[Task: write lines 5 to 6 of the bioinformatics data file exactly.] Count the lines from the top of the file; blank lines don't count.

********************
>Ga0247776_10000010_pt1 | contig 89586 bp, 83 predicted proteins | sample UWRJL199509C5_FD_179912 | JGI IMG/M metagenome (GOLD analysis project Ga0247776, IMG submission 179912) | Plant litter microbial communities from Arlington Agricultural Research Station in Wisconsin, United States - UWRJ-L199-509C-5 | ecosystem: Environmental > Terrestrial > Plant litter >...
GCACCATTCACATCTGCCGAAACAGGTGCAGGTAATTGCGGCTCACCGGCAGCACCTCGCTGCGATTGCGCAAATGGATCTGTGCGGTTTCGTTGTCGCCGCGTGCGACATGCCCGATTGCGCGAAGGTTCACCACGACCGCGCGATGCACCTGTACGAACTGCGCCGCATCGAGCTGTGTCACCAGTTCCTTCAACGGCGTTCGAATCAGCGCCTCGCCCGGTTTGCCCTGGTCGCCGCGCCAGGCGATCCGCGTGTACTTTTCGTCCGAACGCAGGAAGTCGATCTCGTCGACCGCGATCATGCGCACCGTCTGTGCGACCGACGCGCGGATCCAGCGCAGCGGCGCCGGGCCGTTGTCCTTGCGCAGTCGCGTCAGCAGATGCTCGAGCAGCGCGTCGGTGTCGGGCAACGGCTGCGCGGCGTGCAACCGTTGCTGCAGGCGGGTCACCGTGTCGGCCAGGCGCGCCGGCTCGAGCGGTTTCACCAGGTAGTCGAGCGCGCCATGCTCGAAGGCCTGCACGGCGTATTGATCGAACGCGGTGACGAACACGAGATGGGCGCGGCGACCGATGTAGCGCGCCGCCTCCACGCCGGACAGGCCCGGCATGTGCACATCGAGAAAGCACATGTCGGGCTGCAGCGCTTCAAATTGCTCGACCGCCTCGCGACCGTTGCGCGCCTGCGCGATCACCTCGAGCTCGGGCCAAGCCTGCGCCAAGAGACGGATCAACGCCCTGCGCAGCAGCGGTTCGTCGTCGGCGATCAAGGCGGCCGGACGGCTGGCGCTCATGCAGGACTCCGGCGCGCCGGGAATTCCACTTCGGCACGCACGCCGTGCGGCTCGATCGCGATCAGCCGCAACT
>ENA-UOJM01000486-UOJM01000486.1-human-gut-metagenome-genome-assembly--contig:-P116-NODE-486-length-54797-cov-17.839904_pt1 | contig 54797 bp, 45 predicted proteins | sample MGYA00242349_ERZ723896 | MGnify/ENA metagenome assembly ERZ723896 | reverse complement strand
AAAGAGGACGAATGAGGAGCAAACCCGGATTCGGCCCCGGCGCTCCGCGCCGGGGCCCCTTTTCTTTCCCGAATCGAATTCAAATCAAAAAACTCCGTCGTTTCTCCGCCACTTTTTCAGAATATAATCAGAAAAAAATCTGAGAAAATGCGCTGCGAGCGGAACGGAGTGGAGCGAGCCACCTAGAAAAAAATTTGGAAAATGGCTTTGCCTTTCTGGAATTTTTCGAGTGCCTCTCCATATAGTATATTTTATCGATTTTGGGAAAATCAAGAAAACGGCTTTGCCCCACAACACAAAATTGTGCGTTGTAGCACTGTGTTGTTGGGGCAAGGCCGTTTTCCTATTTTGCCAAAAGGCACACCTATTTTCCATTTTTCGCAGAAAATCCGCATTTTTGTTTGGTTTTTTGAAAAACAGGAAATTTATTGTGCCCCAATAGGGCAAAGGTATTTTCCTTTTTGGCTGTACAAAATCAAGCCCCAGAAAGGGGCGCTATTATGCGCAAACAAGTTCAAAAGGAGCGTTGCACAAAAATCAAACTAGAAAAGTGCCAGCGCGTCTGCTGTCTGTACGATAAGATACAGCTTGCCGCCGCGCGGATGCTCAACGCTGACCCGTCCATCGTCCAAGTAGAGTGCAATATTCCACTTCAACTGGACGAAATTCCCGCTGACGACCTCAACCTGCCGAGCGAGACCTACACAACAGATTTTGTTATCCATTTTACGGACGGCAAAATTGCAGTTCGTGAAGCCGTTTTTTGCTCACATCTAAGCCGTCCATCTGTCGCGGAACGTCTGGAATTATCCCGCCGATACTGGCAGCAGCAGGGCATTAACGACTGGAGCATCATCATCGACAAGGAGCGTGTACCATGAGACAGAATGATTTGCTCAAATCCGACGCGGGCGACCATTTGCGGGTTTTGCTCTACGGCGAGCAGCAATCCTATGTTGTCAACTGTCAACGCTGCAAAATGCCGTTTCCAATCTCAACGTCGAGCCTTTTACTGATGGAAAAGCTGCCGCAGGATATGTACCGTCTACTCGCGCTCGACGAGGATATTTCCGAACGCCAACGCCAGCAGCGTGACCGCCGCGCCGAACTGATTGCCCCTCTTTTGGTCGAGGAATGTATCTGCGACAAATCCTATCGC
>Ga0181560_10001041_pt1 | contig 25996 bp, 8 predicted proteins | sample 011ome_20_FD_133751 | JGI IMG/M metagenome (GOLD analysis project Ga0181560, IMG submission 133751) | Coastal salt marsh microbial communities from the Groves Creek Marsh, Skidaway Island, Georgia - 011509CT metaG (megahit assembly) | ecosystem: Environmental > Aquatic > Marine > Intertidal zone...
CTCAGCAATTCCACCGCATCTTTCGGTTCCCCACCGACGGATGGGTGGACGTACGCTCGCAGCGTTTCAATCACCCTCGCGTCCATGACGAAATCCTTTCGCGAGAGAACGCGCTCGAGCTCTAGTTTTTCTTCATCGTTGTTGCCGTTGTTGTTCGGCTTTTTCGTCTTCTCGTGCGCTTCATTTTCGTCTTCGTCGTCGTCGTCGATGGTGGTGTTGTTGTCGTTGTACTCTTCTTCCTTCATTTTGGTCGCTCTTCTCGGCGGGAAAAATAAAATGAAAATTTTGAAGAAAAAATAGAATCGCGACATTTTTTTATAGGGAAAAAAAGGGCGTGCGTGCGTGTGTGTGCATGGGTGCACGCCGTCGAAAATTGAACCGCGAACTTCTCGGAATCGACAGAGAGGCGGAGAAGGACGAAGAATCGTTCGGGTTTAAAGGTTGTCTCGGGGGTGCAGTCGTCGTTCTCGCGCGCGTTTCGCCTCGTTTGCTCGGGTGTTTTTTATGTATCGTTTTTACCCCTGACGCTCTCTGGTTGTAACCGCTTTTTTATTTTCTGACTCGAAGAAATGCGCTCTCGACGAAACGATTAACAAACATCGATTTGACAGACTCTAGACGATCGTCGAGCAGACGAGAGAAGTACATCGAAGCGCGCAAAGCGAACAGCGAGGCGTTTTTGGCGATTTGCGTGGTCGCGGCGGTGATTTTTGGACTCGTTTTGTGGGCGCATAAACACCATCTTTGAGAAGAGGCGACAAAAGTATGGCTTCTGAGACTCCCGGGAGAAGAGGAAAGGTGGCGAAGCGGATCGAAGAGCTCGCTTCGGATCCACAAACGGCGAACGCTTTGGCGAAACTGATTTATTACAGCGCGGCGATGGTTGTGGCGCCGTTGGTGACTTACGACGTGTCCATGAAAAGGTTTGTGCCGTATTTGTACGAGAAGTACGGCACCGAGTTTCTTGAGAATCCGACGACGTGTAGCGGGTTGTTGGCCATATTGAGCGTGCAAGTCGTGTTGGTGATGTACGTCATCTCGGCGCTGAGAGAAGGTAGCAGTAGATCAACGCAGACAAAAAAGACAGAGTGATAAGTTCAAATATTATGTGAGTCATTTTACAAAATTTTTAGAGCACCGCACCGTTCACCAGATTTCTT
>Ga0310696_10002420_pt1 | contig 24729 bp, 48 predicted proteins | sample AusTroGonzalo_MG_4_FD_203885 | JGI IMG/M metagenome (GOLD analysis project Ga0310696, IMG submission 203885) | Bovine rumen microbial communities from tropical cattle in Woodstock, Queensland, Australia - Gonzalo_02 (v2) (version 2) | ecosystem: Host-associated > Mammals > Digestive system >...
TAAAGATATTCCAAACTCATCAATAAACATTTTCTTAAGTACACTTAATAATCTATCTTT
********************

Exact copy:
>Ga0181560_10001041_pt1 | contig 25996 bp, 8 predicted proteins | sample 011ome_20_FD_133751 | JGI IMG/M metagenome (GOLD analysis project Ga0181560, IMG submission 133751) | Coastal salt marsh microbial communities from the Groves Creek Marsh, Skidaway Island, Georgia - 011509CT metaG (megahit assembly) | ecosystem: Environmental > Aquatic > Marine > Intertidal zone...
CTCAGCAATTCCACCGCATCTTTCGGTTCCCCACCGACGGATGGGTGGACGTACGCTCGCAGCGTTTCAATCACCCTCGCGTCCATGACGAAATCCTTTCGCGAGAGAACGCGCTCGAGCTCTAGTTTTTCTTCATCGTTGTTGCCGTTGTTGTTCGGCTTTTTCGTCTTCTCGTGCGCTTCATTTTCGTCTTCGTCGTCGTCGTCGATGGTGGTGTTGTTGTCGTTGTACTCTTCTTCCTTCATTTTGGTCGCTCTTCTCGGCGGGAAAAATAAAATGAAAATTTTGAAGAAAAAATAGAATCGCGACATTTTTTTATAGGGAAAAAAAGGGCGTGCGTGCGTGTGTGTGCATGGGTGCACGCCGTCGAAAATTGAACCGCGAACTTCTCGGAATCGACAGAGAGGCGGAGAAGGACGAAGAATCGTTCGGGTTTAAAGGTTGTCTCGGGGGTGCAGTCGTCGTTCTCGCGCGCGTTTCGCCTCGTTTGCTCGGGTGTTTTTTATGTATCGTTTTTACCCCTGACGCTCTCTGGTTGTAACCGCTTTTTTATTTTCTGACTCGAAGAAATGCGCTCTCGACGAAACGATTAACAAACATCGATTTGACAGACTCTAGACGATCGTCGAGCAGACGAGAGAAGTACATCGAAGCGCGCAAAGCGAACAGCGAGGCGTTTTTGGCGATTTGCGTGGTCGCGGCGGTGATTTTTGGACTCGTTTTGTGGGCGCATAAACACCATCTTTGAGAAGAGGCGACAAAAGTATGGCTTCTGAGACTCCCGGGAGAAGAGGAAAGGTGGCGAAGCGGATCGAAGAGCTCGCTTCGGATCCACAAACGGCGAACGCTTTGGCGAAACTGATTTATTACAGCGCGGCGATGGTTGTGGCGCCGTTGGTGACTTACGACGTGTCCATGAAAAGGTTTGTGCCGTATTTGTACGAGAAGTACGGCACCGAGTTTCTTGAGAATCCGACGACGTGTAGCGGGTTGTTGGCCATATTGAGCGTGCAAGTCGTGTTGGTGATGTACGTCATCTCGGCGCTGAGAGAAGGTAGCAGTAGATCAACGCAGACAAAAAAGACAGAGTGATAAGTTCAAATATTATGTGAGTCATTTTACAAAATTTTTAGAGCACCGCACCGTTCACCAGATTTCTT